A new paper by Oscar Venter, a PhD student at the University of Queensland, and colleagues finds that forest conservation via REDD — a proposed mechanism for compensating developing countries for Reducing Emissions from Deforestation and Degradation — could be economically competitive with oil palm production, a dominant driver of deforestation in Indonesia. The study is published online in the journal Conservation Letters.
The study, based on overlaying maps of proposed oil palm development with maps showing carbon-density and wildlife distribution in Kalimantan (Indonesian Borneo), estimates that REDD is financially competitive, and potentially able to fund forest conservation, relative to oil palm at carbon prices of $10-$33 per ton of carbon dioxide equivalent (tCO2e). In areas with low agricultural suitability and high carbon density, notably peatlands, Venter and colleagues find that a carbon price of $2 per tCO2e would be sufficient to beat out returns from oil palm.
Orangutan in Kalimantan
The study also revealed that 40 of Kalimantan’s 46 globally threatened mammals, including the orangutan and Bornean elephant, are found within areas slated for oil palm development, suggesting that REDD could be a critical source of funding for biodiversity conservation.
“Most importantly, we discover that areas where emissions reductions are cheapest contain twice the average levels of endangered mammals, demonstrating that REDD has the potential to deliver win-wins for carbon and biodiversity objectives,” Venter wrote via email.
The study’s most hopeful results — instances where the break-even point for REDD and palm oil is a low carbon price — are based partly on the premise that below ground biomass found in peatlands will be compensated under a future REDD framework. In recent months momentum for the inclusion of emissions from peatlands has been building, largely due to the recognition that such emissions are substantial — up to 8 percent of global emissions in some years.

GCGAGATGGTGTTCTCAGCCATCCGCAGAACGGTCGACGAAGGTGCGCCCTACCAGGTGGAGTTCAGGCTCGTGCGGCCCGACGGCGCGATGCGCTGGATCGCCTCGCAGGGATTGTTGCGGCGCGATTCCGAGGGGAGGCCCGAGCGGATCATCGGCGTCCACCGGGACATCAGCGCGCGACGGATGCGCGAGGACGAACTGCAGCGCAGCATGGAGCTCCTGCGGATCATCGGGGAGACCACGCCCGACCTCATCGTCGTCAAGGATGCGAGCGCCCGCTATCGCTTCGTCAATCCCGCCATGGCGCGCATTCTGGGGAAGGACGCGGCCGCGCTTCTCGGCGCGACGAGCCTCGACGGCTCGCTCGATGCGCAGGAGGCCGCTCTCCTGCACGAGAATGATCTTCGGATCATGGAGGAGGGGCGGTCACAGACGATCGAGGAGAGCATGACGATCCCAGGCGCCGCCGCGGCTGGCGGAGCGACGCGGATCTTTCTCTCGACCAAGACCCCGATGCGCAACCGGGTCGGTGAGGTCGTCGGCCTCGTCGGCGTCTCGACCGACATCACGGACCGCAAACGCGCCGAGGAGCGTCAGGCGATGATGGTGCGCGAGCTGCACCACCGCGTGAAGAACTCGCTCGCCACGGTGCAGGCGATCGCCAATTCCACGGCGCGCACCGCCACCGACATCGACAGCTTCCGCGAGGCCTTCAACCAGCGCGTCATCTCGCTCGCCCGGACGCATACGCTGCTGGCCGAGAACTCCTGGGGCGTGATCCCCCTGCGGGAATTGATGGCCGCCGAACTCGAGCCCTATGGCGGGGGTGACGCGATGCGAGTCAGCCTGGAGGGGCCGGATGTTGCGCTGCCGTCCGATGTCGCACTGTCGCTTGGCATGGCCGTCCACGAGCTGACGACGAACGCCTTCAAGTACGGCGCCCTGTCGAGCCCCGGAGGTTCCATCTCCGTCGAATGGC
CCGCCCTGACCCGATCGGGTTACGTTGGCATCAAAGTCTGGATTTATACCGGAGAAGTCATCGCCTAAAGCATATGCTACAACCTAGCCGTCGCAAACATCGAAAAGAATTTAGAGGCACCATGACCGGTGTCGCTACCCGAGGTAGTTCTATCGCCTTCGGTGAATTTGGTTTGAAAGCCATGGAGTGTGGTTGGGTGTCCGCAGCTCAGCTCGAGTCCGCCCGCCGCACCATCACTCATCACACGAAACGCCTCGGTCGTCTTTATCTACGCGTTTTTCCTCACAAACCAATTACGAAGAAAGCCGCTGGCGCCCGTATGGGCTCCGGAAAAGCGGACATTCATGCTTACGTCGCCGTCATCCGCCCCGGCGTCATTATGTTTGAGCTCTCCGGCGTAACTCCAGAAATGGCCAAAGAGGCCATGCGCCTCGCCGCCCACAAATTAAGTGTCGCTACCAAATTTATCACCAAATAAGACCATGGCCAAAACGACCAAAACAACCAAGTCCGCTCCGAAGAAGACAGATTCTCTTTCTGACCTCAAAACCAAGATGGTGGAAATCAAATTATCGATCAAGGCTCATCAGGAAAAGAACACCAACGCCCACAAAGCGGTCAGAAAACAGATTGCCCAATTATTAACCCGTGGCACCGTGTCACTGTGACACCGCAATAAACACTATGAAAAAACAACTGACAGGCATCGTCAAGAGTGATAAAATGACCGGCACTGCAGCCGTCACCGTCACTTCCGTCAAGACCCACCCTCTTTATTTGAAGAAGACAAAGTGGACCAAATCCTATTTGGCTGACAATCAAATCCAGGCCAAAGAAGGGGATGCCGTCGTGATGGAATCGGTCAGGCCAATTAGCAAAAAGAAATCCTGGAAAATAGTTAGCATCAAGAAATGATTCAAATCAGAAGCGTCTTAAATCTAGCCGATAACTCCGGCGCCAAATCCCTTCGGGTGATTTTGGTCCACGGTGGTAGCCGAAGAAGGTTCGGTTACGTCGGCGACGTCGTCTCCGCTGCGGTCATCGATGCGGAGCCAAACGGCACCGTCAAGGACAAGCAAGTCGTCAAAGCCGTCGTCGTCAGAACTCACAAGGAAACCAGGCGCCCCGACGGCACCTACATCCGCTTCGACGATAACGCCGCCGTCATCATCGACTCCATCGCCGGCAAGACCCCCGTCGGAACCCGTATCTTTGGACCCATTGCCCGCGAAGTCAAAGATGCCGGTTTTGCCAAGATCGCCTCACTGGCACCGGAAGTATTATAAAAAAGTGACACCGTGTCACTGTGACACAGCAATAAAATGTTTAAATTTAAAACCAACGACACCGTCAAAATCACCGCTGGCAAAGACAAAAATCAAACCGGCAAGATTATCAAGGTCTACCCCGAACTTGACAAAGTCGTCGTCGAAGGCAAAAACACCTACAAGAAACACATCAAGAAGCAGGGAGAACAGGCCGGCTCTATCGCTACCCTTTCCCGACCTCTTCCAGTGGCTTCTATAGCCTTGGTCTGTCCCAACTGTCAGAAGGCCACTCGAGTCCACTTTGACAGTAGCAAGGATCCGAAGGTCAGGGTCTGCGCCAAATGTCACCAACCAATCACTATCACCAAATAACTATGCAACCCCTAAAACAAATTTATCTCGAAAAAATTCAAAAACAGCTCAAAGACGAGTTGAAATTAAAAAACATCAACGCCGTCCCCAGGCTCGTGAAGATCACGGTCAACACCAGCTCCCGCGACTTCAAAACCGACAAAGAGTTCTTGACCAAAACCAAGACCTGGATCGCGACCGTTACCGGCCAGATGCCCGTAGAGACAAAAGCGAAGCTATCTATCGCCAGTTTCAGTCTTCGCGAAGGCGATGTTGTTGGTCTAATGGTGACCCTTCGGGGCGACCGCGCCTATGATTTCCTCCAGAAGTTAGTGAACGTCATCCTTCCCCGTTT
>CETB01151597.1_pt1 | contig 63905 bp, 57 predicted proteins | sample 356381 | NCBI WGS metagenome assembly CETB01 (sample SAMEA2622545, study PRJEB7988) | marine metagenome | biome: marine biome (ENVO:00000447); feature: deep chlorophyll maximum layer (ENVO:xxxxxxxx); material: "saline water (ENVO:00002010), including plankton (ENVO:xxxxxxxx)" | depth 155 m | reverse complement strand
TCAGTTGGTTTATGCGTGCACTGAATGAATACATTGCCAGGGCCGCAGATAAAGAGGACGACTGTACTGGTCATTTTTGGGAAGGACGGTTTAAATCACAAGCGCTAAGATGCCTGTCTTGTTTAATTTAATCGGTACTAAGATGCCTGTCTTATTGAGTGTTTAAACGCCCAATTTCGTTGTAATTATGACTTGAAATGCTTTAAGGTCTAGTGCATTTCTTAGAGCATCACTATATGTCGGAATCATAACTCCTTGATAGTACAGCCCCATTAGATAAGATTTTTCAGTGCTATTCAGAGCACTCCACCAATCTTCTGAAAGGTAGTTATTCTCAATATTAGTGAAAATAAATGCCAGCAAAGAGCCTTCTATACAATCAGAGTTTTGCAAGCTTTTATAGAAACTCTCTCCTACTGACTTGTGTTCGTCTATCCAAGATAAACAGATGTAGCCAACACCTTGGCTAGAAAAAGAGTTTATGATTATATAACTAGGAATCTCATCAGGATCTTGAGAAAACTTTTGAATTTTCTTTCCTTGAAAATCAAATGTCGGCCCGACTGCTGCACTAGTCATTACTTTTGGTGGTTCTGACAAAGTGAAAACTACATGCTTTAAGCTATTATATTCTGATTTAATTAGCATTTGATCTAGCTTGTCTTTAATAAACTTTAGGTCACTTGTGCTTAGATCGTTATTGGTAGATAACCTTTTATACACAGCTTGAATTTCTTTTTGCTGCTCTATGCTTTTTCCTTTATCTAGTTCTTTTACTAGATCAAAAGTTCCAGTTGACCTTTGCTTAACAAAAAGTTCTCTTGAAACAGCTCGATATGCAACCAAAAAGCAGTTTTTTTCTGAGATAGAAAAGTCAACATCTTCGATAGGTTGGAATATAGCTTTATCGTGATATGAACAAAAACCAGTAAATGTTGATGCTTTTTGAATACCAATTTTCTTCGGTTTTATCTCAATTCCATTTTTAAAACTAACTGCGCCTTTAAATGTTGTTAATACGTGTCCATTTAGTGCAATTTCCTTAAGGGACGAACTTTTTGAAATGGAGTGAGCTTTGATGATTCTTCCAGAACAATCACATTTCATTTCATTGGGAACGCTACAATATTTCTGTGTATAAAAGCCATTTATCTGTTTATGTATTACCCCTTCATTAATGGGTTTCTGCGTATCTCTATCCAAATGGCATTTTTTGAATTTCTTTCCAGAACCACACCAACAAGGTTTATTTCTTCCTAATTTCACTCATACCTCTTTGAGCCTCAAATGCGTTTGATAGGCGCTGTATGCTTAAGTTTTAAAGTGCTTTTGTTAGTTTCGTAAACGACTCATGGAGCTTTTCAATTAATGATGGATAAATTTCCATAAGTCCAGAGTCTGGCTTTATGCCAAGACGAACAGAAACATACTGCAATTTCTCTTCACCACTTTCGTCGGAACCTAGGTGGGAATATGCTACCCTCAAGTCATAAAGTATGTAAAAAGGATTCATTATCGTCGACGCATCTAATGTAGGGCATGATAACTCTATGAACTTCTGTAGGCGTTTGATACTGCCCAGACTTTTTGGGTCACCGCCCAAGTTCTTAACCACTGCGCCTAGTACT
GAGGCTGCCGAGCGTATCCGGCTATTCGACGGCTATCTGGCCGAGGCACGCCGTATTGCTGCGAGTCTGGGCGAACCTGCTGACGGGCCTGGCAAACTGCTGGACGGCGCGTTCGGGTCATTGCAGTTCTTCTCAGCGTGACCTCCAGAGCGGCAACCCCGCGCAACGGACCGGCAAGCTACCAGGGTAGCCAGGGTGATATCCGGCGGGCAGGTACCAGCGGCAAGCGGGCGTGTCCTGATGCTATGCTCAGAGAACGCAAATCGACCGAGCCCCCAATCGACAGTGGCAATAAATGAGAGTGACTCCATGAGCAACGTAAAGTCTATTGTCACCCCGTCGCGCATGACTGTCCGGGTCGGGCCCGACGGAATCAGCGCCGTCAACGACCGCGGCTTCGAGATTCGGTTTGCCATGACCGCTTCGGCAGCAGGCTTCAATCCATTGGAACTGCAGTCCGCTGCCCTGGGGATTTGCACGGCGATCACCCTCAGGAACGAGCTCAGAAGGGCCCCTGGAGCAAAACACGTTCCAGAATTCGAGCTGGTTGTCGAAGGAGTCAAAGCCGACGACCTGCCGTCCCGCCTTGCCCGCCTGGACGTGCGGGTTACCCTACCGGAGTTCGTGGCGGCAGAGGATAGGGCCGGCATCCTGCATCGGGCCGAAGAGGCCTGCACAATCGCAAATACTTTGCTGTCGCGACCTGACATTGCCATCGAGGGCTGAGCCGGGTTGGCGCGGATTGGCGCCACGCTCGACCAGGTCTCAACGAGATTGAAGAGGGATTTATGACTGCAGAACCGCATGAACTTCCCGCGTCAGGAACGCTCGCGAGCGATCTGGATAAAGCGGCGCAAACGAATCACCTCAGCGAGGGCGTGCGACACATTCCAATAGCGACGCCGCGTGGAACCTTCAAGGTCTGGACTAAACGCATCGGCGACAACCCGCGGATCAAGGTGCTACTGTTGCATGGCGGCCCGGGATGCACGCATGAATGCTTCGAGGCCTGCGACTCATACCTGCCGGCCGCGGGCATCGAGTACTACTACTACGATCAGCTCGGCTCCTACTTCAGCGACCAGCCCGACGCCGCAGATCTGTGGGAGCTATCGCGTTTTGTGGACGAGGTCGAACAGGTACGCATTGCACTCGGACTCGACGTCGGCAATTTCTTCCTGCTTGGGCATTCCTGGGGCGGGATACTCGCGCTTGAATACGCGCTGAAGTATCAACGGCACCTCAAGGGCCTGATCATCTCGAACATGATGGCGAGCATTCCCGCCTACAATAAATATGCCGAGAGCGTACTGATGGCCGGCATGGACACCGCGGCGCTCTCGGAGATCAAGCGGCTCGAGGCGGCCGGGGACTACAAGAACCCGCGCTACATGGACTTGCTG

Draining and clearing of peat forest in Central Kalimantan. Photo by Rhett A. Butler.
The results therefore differ somewhat from those presented my Lian Pin Koh, Jaboury Ghazoul, and myself in a paper [PDF] published earlier this year in the same journal. We operated on the conservative assumption that only above ground biomass would be compensated. Adjusting (using our freely accessible online model [xls]) for the inclusion of some below ground biomasss from peatlands (450 tons of total carbon per hectare, slightly less than Venter et al.), our model suggests a breakeven price of $5-15/tCo2e for a front-weighted allocation system (where carbon credits are allocated as deforestation occurs) and $11-30/tCo2e for an equal-weighted allocation system (where are carbon credits are distributed evenly over a 30-year period).
Oscar Venter et al. Carbon payments as a safeguard for threatened tropical mammals. Conservation Letters xx (2009) 1–7 doi: 10.1111/j.1755-263X.2009.00059.x
(03/30/2009) Reducing emissions from deforestation and degradation (REDD) is increasingly seen as a compelling way to conserve tropical forests while simultaneously helping mitigate climate change, preserving biodiversity, and providing sustainable livelihoods for rural people. But to become a reality REDD still faces a number of challenges, not least of which is economic competition from other forms of land use. In Indonesia and Malaysia, the biggest competitor is likely oil palm, which is presently one of the most profitable forms of land use. Oil palm is also spreading to other tropical forest areas including the Brazilian Amazon.
(08/22/2007) This past June, World Bank published a report warning that climate change presents serious risks to Indonesia, including the possibility of losing 2,000 islands as sea levels rise. While this scenario is dire, proposed mechanisms for addressing climate change, notably carbon credits through avoided deforestation, offer a unique opportunity for Indonesia to strengthen its economy while demonstrating worldwide innovative political and environmental leadership. In a July 29th editorial we argued that in some cases, preserving ecosystems for carbon credits could be more valuable than conversion for oil palm plantations, providing higher tax revenue for the Indonesian treasury while at the same time offering attractive economic returns for investors.